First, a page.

Privacy – Weekly Content Round-Up

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Read up on privacy happenings in this week's content round-up.

We’re sharing a collection of news headlines about the important subject of privacy. Here’s what made us sit up and take notice.

Iris Scans: Security Breakthrough Or Privacy Invasion?

By David Wagner for InformationWeek

According to recent research iris scans are 1,000 times more accurate than fingerprints scans and they’re able to establish your identiy up to 40 feet away. However, if they’re implemented are they being used to provide protection against terrorist threats or are they becoming another government tracking weapon that invades your privacy.

Quote from the post

“For now, this isn’t a major threat because if your iris has never been scanned, no one can identify you. The FBI has at least 104 million fingerprints in its database — 70 million of which are from criminals. It has no known iris database, though it has experimented with the idea.”

Bruce Schneier on Privacy and the Data Free-for-All

By Caleb Garling for Wired (sponsored post)

Digital privacy advocate, cybersecurity evangelist and CTO of Resilient Systems Bruce Schneier has published his 14th book, Data and Goliath. In it, he warns how corporate giants have access to significant amounts of our personal data and if left unchecked they may potentially cause more harm than good. Understanding how metadata should be protected from government surveillance and why it’s important to take an active approach in protecting your online privacy are discussed.

Quote from the post

“There’s this pervasive myth that young people don’t care about privacy. It’s obviously wrong. All people care deeply about privacy—analog, digital, everything—and kids are especially sensitive about privacy from their parents, teachers, and friends.

They have different definitions of public and private than older people do, but that’s okay: There’s a generation gap here. Privacy is a vital aspect of human dignity, and we all value it.”


Students: The One Group Missing From Student Data Privacy Laws and Bills

By Larry Magid for Huffington Post

While protecting privacy is important most legislation and policies are focused on adults, which leaves those under the age of 18 with protection by proxy through their parents or guardians. Microsoft Principle Researcher and privacy advocate Danah Boyd weighs in on the importance of extending privacy coverage to minors and why it’s important to make changes now rather than later.

Quote from the post

“I’m not suggesting that parents not have rights. I think they should have the right to look at their students’ records but I think that students — even before they turn 18 — should have at least as many rights as parents. It’s about time we start to respect privacy, free speech rights and intellectual property rights of children.”


Privacy and Security Innovation: The Cautionary Tale of Nomi Technologies And The FTC

By Tim Sparapani for Forbes

An in-depth look at how retail tracking company Nomi was  hit hard by the FTC for neglecting to provide a consumer opt-out option. The article follows how Nomi potentially faces 20 years of government audits and other compliance related items as a result of the infraction. Is this to stiff a penalty or does it force similar companies to reconsider their privacy policies and how they aim to utilize collected consumer data?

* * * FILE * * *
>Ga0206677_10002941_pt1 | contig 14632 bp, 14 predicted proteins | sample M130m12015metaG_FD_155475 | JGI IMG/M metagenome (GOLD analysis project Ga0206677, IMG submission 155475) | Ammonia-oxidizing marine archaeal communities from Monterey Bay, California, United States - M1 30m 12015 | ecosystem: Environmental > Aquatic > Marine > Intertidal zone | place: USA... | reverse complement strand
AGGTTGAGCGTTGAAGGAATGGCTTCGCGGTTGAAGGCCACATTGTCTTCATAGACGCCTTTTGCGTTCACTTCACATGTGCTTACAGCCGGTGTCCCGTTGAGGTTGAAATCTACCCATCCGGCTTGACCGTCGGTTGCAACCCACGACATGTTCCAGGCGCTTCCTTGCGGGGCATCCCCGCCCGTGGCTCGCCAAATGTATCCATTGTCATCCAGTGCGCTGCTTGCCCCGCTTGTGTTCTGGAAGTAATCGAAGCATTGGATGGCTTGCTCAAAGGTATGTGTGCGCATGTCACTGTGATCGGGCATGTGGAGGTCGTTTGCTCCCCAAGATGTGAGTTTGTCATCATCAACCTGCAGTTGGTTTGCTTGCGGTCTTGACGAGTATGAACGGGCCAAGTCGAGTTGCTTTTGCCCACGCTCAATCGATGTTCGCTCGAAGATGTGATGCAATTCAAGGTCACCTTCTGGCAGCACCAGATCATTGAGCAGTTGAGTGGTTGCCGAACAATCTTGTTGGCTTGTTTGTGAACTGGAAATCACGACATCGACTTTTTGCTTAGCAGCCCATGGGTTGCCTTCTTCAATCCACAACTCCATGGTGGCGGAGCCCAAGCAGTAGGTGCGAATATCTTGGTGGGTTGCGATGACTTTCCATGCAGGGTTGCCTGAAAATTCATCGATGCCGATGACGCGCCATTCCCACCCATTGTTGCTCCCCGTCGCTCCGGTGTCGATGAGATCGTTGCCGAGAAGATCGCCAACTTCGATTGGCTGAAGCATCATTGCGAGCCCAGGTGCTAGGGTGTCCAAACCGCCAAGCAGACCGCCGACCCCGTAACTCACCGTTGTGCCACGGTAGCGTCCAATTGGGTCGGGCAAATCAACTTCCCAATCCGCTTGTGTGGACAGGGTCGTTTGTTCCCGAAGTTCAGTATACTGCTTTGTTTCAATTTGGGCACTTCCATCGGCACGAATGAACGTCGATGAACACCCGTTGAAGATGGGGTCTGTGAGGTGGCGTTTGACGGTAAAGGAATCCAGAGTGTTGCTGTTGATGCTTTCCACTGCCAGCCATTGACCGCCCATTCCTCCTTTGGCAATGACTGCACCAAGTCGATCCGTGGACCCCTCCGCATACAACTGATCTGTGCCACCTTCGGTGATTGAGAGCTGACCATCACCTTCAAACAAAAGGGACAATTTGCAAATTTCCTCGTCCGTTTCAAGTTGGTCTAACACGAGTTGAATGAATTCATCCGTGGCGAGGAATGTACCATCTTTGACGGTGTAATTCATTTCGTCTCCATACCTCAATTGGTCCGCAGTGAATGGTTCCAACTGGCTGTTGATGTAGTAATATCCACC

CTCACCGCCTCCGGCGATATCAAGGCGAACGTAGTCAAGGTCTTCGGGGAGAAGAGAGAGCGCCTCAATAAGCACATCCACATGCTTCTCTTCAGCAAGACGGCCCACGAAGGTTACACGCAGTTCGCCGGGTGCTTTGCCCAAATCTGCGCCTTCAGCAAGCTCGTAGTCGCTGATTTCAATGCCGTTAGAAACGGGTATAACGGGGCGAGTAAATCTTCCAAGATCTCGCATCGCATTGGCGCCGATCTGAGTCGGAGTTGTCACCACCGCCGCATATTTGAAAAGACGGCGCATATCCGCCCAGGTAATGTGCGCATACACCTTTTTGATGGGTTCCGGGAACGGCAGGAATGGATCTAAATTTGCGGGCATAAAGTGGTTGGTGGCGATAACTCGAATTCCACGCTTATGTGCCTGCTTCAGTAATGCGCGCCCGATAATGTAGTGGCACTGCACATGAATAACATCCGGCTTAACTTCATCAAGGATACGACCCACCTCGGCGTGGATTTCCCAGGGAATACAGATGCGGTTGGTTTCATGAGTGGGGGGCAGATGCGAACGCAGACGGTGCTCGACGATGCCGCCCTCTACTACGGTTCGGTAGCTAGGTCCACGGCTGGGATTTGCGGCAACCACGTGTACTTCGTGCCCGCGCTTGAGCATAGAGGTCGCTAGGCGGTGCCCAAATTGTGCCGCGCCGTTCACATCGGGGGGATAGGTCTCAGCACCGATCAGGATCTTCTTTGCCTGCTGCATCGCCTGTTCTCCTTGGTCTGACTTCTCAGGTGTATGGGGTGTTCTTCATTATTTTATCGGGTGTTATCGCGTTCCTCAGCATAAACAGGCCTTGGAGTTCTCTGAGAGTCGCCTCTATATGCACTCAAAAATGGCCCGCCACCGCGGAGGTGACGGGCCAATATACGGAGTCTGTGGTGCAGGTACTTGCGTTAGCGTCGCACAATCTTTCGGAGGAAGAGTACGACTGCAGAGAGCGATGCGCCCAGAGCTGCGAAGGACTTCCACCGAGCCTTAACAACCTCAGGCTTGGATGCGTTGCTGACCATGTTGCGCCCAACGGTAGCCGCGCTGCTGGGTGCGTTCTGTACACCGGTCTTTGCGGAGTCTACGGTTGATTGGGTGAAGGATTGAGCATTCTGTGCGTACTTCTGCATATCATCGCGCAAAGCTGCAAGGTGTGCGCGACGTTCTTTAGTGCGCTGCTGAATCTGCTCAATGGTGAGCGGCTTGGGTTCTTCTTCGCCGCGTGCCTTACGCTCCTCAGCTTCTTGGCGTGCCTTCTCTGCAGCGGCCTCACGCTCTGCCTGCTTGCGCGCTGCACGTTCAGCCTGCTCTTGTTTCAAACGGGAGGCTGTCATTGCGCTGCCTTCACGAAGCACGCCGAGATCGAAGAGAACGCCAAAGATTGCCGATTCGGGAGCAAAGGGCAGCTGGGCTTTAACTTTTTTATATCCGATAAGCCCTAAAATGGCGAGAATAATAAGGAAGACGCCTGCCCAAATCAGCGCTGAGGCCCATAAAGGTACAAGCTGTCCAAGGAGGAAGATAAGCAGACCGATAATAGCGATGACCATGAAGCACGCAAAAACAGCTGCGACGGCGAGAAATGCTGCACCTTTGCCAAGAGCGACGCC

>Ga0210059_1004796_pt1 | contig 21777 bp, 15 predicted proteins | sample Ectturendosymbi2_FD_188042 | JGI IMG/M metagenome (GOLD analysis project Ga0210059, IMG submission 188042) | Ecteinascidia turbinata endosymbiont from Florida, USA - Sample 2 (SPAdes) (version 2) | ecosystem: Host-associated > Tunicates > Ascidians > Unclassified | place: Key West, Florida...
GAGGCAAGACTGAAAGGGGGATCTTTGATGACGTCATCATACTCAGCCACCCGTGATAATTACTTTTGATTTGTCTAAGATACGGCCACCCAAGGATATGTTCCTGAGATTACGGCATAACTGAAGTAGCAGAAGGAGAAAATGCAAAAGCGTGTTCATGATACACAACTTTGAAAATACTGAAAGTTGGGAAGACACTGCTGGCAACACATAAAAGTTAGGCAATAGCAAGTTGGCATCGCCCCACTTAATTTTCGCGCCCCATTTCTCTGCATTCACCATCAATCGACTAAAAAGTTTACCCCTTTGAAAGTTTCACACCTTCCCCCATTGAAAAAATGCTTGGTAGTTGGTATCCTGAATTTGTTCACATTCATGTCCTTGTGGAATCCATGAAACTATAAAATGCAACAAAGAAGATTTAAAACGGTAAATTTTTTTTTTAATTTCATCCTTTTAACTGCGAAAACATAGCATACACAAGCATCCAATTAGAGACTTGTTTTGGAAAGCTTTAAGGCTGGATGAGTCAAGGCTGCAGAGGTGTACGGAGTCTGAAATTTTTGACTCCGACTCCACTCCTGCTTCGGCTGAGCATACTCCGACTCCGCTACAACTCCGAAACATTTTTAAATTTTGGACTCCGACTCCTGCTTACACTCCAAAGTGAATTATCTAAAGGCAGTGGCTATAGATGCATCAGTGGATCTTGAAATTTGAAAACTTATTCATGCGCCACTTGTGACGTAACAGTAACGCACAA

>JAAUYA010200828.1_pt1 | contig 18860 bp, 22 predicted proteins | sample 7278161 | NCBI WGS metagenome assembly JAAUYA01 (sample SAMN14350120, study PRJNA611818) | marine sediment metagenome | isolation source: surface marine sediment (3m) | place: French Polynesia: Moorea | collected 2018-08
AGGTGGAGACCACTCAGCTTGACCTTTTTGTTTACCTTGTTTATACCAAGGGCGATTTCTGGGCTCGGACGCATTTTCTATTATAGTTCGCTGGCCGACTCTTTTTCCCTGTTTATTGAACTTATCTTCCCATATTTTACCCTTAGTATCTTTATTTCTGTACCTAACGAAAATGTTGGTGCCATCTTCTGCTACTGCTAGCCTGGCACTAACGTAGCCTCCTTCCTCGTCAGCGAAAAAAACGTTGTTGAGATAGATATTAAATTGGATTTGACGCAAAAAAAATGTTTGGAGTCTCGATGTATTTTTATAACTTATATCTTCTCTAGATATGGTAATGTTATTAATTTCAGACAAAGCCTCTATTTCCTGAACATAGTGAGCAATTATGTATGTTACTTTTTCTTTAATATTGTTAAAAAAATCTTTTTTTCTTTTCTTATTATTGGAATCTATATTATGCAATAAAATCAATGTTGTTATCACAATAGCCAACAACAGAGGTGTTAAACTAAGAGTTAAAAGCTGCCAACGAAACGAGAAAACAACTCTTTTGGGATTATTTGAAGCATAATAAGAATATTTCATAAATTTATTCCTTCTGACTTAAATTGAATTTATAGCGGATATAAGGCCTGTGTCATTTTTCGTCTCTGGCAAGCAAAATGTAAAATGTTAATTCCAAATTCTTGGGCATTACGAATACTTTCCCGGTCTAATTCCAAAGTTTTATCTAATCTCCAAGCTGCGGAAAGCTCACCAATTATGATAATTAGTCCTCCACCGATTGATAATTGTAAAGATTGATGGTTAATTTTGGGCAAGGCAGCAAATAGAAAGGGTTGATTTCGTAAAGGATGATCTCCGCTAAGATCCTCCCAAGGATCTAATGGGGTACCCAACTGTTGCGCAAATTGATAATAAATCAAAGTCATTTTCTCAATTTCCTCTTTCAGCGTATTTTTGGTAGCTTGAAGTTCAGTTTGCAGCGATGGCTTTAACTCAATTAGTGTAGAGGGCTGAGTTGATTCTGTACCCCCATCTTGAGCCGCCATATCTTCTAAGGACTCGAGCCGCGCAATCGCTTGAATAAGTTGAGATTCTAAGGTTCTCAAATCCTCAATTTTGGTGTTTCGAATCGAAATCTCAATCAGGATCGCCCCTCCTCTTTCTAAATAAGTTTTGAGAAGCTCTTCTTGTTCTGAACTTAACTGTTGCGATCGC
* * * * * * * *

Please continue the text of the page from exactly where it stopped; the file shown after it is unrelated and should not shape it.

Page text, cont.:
Quote from the post

‘Nomi’s privacy policy was inaccurate and should have been corrected. The severity of the conditions Nomi agreed to, however, suggest that the FTC’s penalty options, particularly with data privacy and security cases, are not carefully calibrated to produce the desired results. The FTC needs more gradation in its penalties between a slap on the wrist and decades long oversight for companies that violate consumers’ data privacy, particularly for cases where little or no consumer injury occurred. This might encourage more privacy innovations, while allowing the FTC to police more violations.”


Americans’ Attitudes About Privacy, Security and Surveillance

By Mary Madden & Lee Rainie for Pew Research Center

Edward Snowden dramatically changed how people feel and think about their privacy. From government surveillance and policymaking to digital tracking and data collection, Americans continue to develop strong feelings and attitudes about the importance of privacy overall. An insightful article that shares results from Pew’s 2015 privacy research study.

Quote from the post

“While some Americans have taken modest steps to stem the tide of data collection, few have adopted advanced privacy-enhancing measures. However, majorities of Americans expect that a wide array of organizations should have limits on the length of time that they can retain records of their activities and communications. At the same time, Americans continue to express the belief that there should be greater limits on government surveillance programs. Additionally, they say it is important to preserve the ability to be anonymous for certain online activities.”

Happy Friday!

Photo credit: Wiertz Sebastien – Privacy via (license)

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Sarah Hartshorn is a marketing, public relations and social media professional with Vuze. She blogs about content, torrents, social media and a number of other tech topics. Sarah has been involved with traditional and digital marketing since 1998.